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December 2009 Archive for Your Precious Land

RSS By: Mike Walsten, Pro Farmer

Mike Walsten has covered major business trends in agriculture for more than 40 years.

Hedge Fund Turns To Farmland

Dec 29, 2009

Mike Walsten

A newly established hedge fund will soon invest in American farmland, reports The Sundy Times. The story, written by Kate Walsh and published December 27, 2009, states Optima Fund Management, with offices in New York, London and Bermuda, has launched a $100 million fund to invest in arable land in Arizona and vineyards in California. The fund is called American Farmland Company, which will buy up to 15 farms totaling 10,000 acres. The average size of the farms will be 500 acres, The Times reports. American Farmland Company will manage the farms.

The story states fund manager Dixon Boardman believes: "that economic recovery, continued population growth and increased incomes, especially in emerging markets, will create rising demand for food." Sound familiar? It should to any subscriber to LandOwner.

This fund is not the only one to announce plans to invest in farmland. According to the website FINalternatives, Pharos Financial Advisors recently launched a $350 million private equity fund to buy and manage farmland in Eastern Europe, Eurasia and Africa. Click here for more.

If interested in seeing a copy of the LandOwner newsletter, just drop me an email at or call 800-772-0023.

Bond Market Signals Strong Recovery

Dec 23, 2009

Mike Walsten

We've been concerned the damage done to the credit markets last year would take a long time to heal and that the recovery in the U.S. economy would be slow and muted. But this story in the Wall Street Journal (December 22, 2009) suggests the bond market is telling us otherwise.

Bottomline: The yield curve (difference between short-term -- usually the 2-year T-note -- and long-term interest rates -- usually 10-year notes -- on government securities) has steepened to levels not seen since 1992 and 2003. In both of those years, the steepening yield curve signaled a strong, sustained economic recovery following a recession. In both cases, it took the Federal Reserve a year or more to respond to the growing economy by lifting interest rates.

If the market is again correct, this suggests the recovery may prove stronger than we expect but interest rates may remain restrained well into 2010, which is supportive to land values.

Click here to read the story.

If interested in seeing a copy of the LandOwner newsletter, just drop me an email at or call 800-772-0023.

Iowa Land Values Decline For First Time In Decade

Dec 16, 2009

Mike Walsten

Iowa State University's annual land values survey confirmed what we've been telling LandOwner subscribers, that the correction in land values is over. The survey found land values declined just 2% as of year-end 2009 versus a year earlier, posting the first decline in land values in ten years. However, the 2% decrease follows declines of 7% to nearly 8% on an annual basis reported by surveys taken in September. The moderate annual decrease in the ISU survey reflects the strength that has entered the market since spring and gained steam this fall. ISU's Mike Duffy, who conducts the annual survey, makes the same observation in his press release. Click here to access the complete press release.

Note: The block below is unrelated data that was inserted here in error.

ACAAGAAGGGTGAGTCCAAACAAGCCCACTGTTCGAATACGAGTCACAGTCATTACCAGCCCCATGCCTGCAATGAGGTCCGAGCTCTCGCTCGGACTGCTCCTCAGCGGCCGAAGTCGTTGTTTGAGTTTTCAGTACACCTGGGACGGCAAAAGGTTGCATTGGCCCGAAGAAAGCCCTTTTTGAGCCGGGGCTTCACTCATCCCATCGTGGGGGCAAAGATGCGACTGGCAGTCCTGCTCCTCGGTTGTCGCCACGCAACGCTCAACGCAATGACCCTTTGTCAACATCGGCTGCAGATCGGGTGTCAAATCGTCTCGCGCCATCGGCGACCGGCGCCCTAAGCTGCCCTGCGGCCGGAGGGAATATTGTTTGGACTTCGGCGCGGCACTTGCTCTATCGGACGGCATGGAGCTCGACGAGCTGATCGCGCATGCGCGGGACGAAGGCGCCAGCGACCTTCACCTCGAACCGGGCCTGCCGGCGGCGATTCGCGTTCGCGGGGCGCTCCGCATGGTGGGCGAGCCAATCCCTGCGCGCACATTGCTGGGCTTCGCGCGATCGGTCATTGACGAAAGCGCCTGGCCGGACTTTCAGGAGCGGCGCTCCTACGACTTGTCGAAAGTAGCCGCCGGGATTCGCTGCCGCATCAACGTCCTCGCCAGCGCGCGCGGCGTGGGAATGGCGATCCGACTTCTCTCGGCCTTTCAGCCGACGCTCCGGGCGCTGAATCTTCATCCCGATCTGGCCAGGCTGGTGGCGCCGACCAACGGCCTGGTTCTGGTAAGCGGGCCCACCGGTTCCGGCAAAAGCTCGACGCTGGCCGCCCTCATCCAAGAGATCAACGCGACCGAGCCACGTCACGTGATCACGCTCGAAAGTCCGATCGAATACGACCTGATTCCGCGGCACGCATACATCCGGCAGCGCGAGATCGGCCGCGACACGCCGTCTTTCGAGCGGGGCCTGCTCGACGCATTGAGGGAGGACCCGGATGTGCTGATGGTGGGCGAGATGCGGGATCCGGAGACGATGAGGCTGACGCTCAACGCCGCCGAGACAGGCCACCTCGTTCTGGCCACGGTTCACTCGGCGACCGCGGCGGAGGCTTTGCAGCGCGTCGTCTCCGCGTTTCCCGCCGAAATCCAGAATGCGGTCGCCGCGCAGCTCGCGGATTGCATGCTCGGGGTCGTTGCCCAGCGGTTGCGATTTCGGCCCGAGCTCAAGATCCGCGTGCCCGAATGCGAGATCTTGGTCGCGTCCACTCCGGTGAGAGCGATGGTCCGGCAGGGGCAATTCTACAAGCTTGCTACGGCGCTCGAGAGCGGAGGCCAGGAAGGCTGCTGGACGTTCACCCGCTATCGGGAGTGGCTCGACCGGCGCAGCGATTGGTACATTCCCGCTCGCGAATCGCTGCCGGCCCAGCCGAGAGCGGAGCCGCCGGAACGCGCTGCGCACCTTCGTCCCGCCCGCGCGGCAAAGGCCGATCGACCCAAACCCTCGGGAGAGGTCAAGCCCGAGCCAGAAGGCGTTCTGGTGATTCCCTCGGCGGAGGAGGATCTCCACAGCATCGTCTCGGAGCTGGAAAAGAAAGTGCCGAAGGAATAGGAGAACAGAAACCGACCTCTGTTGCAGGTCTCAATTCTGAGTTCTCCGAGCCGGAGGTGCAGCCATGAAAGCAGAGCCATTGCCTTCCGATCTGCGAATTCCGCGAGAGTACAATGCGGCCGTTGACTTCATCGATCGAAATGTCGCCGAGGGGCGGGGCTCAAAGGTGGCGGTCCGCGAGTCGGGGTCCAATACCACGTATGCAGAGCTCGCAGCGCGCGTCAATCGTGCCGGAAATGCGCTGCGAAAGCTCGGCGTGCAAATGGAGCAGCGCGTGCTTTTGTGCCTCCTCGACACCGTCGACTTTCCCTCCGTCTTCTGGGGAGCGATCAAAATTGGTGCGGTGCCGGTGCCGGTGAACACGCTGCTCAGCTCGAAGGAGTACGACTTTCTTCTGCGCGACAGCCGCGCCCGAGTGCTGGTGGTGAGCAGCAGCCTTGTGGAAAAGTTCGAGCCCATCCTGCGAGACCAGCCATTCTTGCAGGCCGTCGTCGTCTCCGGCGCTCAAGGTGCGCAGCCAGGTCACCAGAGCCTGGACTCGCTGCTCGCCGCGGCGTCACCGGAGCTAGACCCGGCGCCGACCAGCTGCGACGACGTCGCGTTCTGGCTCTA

Portions of the press release follow:

AMES, Iowa -- The average value of an acre of farmland in Iowa declined in 2009 for the first time in a decade, according to an annual survey conducted by Iowa State University Extension. Mike Duffy, ISU Extension farm economist who conducts the survey, said the statewide average as of Nov. 1 this year was $4,371 an acre, down 2.2 percent or $97 from the 2008 figure of $4,468.

The last time the statewide average dropped was in 1999, when the survey reported the average was $1,781 an acre, or $20 less than in 1998. In the decade since 1999, owners of Iowa farmland have watched their holdings increase in value by 145 percent on average.

Duffy said the slight decrease in 2009 in the ISU survey may contain some good news compared to other surveys that look at land values in Iowa. He noted the 2.2 percent decline covered sales for the time period between November 2008 and November 2009. It compared with a 7.6 percent decrease reported by the Realtors Land Institute for a survey covering the period from September 2008 to March 2009, and a 7 percent decrease from October 2008 to October 2009 reported by the Seventh District of the Federal Reserve Board. The Federal Reserve Board report included an increase of 4 percent from July to October of 2009.

“The decrease in land values appears to have stopped,” Duffy said. “The situation has stabilized but for how long is unknown.”

While land values on average declined slightly in 2009, the survey reported that 14 counties showed increases. The counties with increases included several in east central Iowa where the 2008 flooding held down the gains shown in other parts of the state last year.

Duffy said the recent trends in the value of Iowa land are not surprising given the relative change in the value of crops produced in Iowa over the past few years. “The value of corn production in Iowa increased 64 percent from 2006 to 2007, but decreased 15 percent from 2007 to 2008, based on year-end summaries by the U.S. Department of Agriculture,” Duffy said. The value of the soybean crop increased 40 percent two years ago and then decreased 9 percent last year. Year-end reports are likely to show additional declines in total crop income, based on crop prices and the difficult harvest, Duffy said.